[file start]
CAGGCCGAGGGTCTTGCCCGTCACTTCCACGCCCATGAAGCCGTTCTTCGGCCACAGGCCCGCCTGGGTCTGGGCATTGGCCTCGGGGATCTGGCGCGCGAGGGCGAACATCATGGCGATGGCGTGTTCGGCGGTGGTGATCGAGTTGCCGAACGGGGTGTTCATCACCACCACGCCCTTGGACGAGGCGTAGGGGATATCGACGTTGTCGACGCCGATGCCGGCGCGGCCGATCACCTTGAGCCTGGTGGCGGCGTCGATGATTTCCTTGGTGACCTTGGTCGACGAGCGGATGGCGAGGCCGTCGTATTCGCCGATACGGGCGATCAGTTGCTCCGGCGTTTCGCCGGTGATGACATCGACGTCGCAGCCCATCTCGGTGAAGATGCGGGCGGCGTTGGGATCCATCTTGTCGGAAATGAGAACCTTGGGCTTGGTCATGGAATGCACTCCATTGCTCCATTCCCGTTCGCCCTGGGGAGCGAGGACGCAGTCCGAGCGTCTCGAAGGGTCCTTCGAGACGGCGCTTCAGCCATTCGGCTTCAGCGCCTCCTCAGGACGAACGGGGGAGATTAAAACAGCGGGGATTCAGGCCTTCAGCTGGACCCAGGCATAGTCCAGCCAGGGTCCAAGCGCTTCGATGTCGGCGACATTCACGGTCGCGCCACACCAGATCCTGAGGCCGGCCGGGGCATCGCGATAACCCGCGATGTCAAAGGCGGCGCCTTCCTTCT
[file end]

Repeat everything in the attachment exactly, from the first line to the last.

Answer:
CAGGCCGAGGGTCTTGCCCGTCACTTCCACGCCCATGAAGCCGTTCTTCGGCCACAGGCCCGCCTGGGTCTGGGCATTGGCCTCGGGGATCTGGCGCGCGAGGGCGAACATCATGGCGATGGCGTGTTCGGCGGTGGTGATCGAGTTGCCGAACGGGGTGTTCATCACCACCACGCCCTTGGACGAGGCGTAGGGGATATCGACGTTGTCGACGCCGATGCCGGCGCGGCCGATCACCTTGAGCCTGGTGGCGGCGTCGATGATTTCCTTGGTGACCTTGGTCGACGAGCGGATGGCGAGGCCGTCGTATTCGCCGATACGGGCGATCAGTTGCTCCGGCGTTTCGCCGGTGATGACATCGACGTCGCAGCCCATCTCGGTGAAGATGCGGGCGGCGTTGGGATCCATCTTGTCGGAAATGAGAACCTTGGGCTTGGTCATGGAATGCACTCCATTGCTCCATTCCCGTTCGCCCTGGGGAGCGAGGACGCAGTCCGAGCGTCTCGAAGGGTCCTTCGAGACGGCGCTTCAGCCATTCGGCTTCAGCGCCTCCTCAGGACGAACGGGGGAGATTAAAACAGCGGGGATTCAGGCCTTCAGCTGGACCCAGGCATAGTCCAGCCAGGGTCCAAGCGCTTCGATGTCGGCGACATTCACGGTCGCGCCACACCAGATCCTGAGGCCGGCCGGGGCATCGCGATAACCCGCGATGTCAAAGGCGGCGCCTTCCTTCT